Court Calling For Counterfeit Banknote Users
Two women will face court today over the alleged use of counterfeit banknotes in the Pukekohe area.
They were taken into custody following a string of incidents that began on 25 September at a petrol station in East Tamaki when the driver of a stolen vehicle drove off without paying for petrol.
Counites Manukau South Area Commander, Inspector Joe Hunter says the vehicle involved was next spotted by Police on 17 November in Pukekohe.
“One of our Police units stopped the same stolen vehicle in a car park and found the two alleged offenders inside.
“The vehicle had an illegal, manufactured registration plate, and the plate of another vehicle attached.
“Our staff invoked a search of the vehicle and its occupants and found various items of drug paraphernalia and a small quantity of methamphetamine.
“We also found 41 counterfeit $50 banknotes, and five $5 counterfeit notes in the handbag of one of the offenders, as well as three counterfeit $50 banknotes in the glove box,” Inspector Hunter says.
Recently, Police have received a handful of complaints from retailers in the wider Pukekohe area, who had been presented with forged, or counterfeit banknotes.
The two women, aged 39 and 35, are scheduled to appear in the Pukekohe District Court today facing various theft, bail breach and possesses forged banknote charges.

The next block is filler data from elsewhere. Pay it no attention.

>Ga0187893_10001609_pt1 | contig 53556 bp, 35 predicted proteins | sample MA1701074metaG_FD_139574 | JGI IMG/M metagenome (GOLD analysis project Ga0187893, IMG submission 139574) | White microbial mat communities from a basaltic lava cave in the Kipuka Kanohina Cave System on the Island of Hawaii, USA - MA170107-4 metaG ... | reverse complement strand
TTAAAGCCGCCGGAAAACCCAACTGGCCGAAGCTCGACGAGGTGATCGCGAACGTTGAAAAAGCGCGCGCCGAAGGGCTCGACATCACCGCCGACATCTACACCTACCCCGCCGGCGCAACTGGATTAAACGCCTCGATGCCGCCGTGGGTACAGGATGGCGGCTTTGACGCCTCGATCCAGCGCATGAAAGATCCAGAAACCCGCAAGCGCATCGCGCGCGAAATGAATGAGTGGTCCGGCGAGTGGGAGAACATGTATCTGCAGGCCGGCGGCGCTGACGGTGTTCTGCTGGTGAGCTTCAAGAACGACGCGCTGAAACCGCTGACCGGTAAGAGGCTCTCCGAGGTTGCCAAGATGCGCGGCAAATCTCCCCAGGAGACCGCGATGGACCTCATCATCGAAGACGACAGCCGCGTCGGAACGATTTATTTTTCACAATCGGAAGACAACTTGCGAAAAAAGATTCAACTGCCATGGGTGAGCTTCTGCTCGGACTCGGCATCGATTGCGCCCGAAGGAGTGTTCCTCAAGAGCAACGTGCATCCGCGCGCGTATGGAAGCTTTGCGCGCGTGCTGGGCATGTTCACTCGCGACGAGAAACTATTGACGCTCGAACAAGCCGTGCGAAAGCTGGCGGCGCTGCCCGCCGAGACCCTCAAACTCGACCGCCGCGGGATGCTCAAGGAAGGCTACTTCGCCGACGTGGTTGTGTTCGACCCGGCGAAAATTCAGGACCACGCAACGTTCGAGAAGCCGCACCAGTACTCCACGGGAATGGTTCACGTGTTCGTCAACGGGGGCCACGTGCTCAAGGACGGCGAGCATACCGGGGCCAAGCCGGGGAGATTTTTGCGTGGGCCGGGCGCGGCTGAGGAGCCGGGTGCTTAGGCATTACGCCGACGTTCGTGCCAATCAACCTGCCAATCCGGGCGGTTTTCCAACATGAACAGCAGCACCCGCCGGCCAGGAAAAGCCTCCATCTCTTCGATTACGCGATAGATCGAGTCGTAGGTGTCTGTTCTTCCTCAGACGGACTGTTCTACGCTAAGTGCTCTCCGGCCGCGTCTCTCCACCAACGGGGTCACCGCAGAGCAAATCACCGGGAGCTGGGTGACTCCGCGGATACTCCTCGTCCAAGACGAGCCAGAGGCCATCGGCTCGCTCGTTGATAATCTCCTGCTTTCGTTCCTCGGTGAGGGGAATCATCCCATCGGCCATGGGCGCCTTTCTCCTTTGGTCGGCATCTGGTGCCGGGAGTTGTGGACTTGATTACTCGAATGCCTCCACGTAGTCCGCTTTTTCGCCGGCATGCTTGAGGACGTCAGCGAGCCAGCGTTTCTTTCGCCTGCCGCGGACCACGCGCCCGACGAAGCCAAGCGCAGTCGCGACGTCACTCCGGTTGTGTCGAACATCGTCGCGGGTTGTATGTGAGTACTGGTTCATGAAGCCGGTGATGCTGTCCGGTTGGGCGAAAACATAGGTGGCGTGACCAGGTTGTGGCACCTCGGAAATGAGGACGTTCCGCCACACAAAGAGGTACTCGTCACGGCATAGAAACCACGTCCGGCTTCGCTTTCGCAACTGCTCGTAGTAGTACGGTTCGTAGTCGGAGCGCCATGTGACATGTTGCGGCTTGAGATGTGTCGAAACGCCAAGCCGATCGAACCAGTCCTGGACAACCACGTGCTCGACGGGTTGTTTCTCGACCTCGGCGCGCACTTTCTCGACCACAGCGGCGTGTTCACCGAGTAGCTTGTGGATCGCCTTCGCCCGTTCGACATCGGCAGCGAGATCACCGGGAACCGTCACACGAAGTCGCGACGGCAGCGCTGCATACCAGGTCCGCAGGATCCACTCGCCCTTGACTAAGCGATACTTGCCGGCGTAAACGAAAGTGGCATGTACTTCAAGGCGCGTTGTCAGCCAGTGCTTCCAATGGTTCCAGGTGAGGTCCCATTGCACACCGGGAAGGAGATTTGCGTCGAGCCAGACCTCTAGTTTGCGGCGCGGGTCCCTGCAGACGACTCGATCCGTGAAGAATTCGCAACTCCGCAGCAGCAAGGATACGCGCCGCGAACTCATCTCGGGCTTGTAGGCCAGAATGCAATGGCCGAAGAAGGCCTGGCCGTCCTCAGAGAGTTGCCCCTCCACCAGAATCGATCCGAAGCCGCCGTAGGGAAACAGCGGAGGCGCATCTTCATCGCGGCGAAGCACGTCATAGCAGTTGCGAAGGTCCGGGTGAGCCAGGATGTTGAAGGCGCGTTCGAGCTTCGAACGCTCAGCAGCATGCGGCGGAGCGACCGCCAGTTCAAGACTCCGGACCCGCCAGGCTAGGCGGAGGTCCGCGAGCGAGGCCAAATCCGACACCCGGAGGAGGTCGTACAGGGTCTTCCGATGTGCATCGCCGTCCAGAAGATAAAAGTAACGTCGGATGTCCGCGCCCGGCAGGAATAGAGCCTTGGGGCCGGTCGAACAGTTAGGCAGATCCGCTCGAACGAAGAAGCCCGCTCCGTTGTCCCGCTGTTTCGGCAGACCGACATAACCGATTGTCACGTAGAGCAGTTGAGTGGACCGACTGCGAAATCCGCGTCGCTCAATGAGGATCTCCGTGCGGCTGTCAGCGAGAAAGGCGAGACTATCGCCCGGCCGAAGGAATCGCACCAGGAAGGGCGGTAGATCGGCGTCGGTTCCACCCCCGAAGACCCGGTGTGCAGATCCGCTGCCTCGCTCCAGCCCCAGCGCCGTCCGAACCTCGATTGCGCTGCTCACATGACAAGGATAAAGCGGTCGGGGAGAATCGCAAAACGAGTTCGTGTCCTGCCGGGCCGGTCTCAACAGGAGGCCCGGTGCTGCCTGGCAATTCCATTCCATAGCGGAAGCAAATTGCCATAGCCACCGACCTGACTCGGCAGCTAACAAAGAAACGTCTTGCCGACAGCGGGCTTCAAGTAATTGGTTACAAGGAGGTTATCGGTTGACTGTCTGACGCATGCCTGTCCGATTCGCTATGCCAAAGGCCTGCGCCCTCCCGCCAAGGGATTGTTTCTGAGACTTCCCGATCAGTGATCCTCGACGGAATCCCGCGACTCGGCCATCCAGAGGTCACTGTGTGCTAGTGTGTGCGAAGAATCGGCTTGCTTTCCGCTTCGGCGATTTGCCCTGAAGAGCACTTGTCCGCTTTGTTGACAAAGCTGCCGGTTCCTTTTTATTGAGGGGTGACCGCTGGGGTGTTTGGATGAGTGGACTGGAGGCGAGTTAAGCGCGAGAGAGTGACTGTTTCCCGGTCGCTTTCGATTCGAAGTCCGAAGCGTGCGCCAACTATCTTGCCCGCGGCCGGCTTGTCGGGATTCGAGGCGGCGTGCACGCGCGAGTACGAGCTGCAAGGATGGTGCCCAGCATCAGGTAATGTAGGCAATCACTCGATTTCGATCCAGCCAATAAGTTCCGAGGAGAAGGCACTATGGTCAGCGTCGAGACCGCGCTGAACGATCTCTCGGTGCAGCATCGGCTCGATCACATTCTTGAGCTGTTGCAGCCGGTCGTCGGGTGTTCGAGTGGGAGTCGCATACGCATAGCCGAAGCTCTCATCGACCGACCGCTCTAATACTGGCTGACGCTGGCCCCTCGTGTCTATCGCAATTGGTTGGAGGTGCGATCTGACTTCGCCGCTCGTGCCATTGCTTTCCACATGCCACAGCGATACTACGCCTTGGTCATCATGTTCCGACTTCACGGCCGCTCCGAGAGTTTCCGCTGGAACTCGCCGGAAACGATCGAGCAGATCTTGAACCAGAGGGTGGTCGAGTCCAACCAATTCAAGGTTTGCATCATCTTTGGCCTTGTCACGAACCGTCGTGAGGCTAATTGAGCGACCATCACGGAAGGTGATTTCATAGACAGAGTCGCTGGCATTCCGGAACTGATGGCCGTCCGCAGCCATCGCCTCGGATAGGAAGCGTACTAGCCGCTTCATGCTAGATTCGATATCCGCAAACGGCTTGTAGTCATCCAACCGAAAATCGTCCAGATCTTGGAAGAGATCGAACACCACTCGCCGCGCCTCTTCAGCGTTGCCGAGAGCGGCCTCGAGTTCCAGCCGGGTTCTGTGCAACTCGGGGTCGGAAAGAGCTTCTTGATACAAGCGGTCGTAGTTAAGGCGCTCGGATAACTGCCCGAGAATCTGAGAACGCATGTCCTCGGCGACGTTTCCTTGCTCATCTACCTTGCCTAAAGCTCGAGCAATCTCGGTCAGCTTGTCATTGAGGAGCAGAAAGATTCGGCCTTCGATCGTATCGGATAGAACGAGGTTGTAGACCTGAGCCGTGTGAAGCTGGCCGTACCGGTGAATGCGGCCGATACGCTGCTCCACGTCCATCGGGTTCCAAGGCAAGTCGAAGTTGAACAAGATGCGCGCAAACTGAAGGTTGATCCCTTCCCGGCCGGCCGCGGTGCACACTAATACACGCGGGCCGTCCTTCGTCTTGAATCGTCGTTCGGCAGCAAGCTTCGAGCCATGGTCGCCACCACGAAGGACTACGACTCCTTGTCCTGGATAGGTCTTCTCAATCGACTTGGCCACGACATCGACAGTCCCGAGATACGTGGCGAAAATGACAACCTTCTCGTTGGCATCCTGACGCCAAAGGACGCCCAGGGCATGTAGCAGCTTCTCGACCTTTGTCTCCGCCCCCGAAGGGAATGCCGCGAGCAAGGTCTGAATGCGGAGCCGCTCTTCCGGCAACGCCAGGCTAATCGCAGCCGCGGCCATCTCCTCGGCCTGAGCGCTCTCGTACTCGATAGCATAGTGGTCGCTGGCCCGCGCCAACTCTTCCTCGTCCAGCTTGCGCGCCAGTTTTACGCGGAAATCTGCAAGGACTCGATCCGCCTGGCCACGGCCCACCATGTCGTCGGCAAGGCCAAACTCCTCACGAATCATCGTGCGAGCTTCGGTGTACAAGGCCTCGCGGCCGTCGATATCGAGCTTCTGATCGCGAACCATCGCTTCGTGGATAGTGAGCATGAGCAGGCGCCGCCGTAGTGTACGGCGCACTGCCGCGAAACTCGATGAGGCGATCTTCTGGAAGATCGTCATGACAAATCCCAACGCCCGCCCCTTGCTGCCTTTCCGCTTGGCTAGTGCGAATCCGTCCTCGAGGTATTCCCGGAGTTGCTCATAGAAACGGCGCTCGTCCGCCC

HOW DO YOU SPOT A FAKE?
Police would encourage anyone who has been given counterfeit banknotes to report the incident to Police as soon as possible.
If you believe someone is trying to pass you a counterfeit note, do not accept it.
If you find you’ve already received a counterfeit note, put it in an envelope to avoid handling it further and get in touch with Police.
You can phone Police on 105, or you can also give information anonymously through Crimestoppers on 0800 555 111.
Where possible, Police seek footage of persons using or attempting to use counterfeit currency so please include footage and still images when reporting to Police online.
It is important that businesses involved in handling money are aware of security features within New Zealand bank notes.
The Reserve Bank of New Zealand has clear guides outlining security features of New Zealand bank notes and how to spot counterfeit notes, including a downloadable PDF quick guide, on their website: How to spot a fake banknote or coin
Security features are the same on all denominations.